Hollande’s domestic affairs threatening to ruin domestic policy

HollandeA media ruckus over French President François Hollande’s private life risks overshadowing his overture to business leaders this week in a bid to jump-start France’s economy.

Mr. Hollande will hold a news conference Tuesday in what has been billed as a key moment in constructing a “responsibility pact” with companies. The proposal, which he first announced Dec. 31 and is expected to elaborate on Tuesday, aims to reward companies by cutting taxes on labor in exchange for more private-sector job creation.

French news media have since pored over Mr. Hollande’s proposal, debating whether the pact would mark a turning point in the French president’s five-year term or, at the least, an acceleration of pro-business policies to revive the country’s economy.

Business leaders have welcomed the move and said they were ready to negotiate with the government.

But allegations in a French weekly tabloid magazine last week that Mr. Hollande was in a relationship with a French actress may have blurred the focus on his economic policies. The hospitalization of Mr. Hollande’s girlfriend and France’s first lady, Valérie Trierweiler, due to apparent fatigue has fueled additional media buzz over Mr. Hollande’s private life in recent days.

“This puts a thorn in Mr. Hollande’s side at a time when he needs to communicate clearly on his objectives,” said Adélaïde Zulfikarpasic, head of opinion polling at LH2.

Ms. Trierweiler was admitted to a Paris hospital on Friday to rest and undergo tests, her office said Sunday. She is “in a state of great tiredness and fragility” and doctors haven’t yet decided when she will be discharged, said Patrice Biancone, Ms. Trierweiler’s chief of staff.

A spokeswoman for Mr. Hollande declined to comment, but the president on Friday said he “profoundly deplores these violations of private life.”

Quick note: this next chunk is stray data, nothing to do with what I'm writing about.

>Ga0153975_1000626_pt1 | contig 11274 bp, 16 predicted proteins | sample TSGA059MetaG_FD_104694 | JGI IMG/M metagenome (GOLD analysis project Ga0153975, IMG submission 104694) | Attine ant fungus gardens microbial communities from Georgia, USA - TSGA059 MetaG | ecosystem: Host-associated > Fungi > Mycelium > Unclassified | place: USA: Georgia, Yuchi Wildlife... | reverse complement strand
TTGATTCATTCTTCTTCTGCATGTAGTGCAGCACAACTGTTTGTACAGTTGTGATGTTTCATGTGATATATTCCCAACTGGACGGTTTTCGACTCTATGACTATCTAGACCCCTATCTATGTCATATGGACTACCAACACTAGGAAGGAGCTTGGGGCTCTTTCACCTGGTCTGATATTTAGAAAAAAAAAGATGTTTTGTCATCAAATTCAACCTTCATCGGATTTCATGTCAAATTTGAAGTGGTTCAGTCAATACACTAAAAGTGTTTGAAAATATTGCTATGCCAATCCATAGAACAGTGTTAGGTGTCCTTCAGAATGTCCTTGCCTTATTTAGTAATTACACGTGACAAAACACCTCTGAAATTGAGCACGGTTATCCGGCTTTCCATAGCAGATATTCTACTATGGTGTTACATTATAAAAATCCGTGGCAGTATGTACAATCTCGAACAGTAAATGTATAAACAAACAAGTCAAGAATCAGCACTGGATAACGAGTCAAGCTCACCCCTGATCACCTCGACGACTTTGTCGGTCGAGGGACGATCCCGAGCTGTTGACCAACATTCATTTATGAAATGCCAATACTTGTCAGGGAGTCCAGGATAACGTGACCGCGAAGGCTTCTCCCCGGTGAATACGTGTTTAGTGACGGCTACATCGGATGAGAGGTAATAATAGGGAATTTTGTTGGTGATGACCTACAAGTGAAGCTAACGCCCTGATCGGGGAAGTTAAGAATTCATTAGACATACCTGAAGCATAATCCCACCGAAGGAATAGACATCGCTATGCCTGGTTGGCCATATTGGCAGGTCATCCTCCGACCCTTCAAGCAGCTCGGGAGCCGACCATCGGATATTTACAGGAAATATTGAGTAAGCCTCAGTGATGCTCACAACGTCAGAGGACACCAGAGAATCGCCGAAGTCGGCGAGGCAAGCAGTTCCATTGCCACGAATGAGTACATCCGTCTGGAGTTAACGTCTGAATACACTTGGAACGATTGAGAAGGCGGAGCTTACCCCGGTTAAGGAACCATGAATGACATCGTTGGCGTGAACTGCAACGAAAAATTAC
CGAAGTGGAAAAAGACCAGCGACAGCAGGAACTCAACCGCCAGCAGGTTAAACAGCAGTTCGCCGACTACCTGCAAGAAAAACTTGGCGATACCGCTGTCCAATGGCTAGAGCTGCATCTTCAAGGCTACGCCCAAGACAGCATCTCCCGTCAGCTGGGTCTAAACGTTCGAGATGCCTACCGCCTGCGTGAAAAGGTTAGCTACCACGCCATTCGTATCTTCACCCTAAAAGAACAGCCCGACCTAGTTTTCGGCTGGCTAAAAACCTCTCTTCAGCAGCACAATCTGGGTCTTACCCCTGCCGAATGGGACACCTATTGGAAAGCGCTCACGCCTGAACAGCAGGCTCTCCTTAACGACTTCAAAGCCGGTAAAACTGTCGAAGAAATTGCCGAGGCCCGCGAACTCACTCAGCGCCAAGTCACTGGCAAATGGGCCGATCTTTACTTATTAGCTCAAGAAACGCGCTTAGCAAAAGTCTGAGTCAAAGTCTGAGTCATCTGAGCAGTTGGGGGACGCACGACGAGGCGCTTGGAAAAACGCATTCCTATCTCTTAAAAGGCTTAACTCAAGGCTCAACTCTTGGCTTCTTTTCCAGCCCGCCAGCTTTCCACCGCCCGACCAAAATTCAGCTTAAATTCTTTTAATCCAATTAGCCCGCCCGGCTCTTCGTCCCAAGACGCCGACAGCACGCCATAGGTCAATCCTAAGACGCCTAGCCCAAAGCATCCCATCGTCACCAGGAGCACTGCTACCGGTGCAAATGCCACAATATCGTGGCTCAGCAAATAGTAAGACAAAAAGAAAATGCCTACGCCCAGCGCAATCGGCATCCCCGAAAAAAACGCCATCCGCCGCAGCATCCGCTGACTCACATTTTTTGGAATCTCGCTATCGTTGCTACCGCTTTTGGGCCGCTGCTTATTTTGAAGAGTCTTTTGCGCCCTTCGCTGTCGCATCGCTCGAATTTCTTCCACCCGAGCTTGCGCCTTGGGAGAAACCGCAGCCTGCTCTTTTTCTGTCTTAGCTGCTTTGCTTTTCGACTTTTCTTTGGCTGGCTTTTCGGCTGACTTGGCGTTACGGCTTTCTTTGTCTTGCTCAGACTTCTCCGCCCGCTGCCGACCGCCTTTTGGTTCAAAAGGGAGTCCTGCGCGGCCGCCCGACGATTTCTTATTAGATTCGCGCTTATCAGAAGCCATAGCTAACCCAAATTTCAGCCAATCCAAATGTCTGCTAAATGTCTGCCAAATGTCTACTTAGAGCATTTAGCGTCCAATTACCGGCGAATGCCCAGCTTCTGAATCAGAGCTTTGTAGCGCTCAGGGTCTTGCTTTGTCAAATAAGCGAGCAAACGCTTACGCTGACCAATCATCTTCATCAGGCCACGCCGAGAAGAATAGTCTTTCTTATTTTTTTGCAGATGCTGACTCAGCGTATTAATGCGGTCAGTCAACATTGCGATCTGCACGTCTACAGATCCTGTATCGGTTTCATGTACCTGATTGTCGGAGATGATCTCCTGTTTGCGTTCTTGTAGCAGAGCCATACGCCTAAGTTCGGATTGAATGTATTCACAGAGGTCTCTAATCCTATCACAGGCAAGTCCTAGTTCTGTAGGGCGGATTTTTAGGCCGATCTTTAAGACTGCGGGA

The French leader has relied on a combination of gradual changes to France’s vast state apparatus and its labor laws, combined with tax increases to plug holes in public finances. But the economy recorded zero growth in 2012 and is expected to have only expanded slightly in 2013. Meanwhile, unemployment has climbed to a 16-year high of near 11%, defying Mr. Hollande’s pledge to halt the increase by the end of 2013.

Public finances, as well as France’s global competitiveness, have suffered as a result of its economic woes, and it continues to run a high trade deficit compared to key European peers. The government says that the budget deficit won’t fall below 3% of gross domestic product until 2015, instead of 2013 as Mr. Hollande originally pledged, and that debt will rise to over 95% of GDP this year.

“The crisis turned out to be longer and deeper than we expected,” Mr. Hollande said in his New Year’s address.

Analysts see Mr. Hollande’s news conference as an opportunity to respond to such concerns about competitiveness.

“It is urgent France shows it is on track with a clear plan,” said Olivier Passet, an economist at French business consultancy Xerfi. “If not, there is a risk of creating a structural handicap.”


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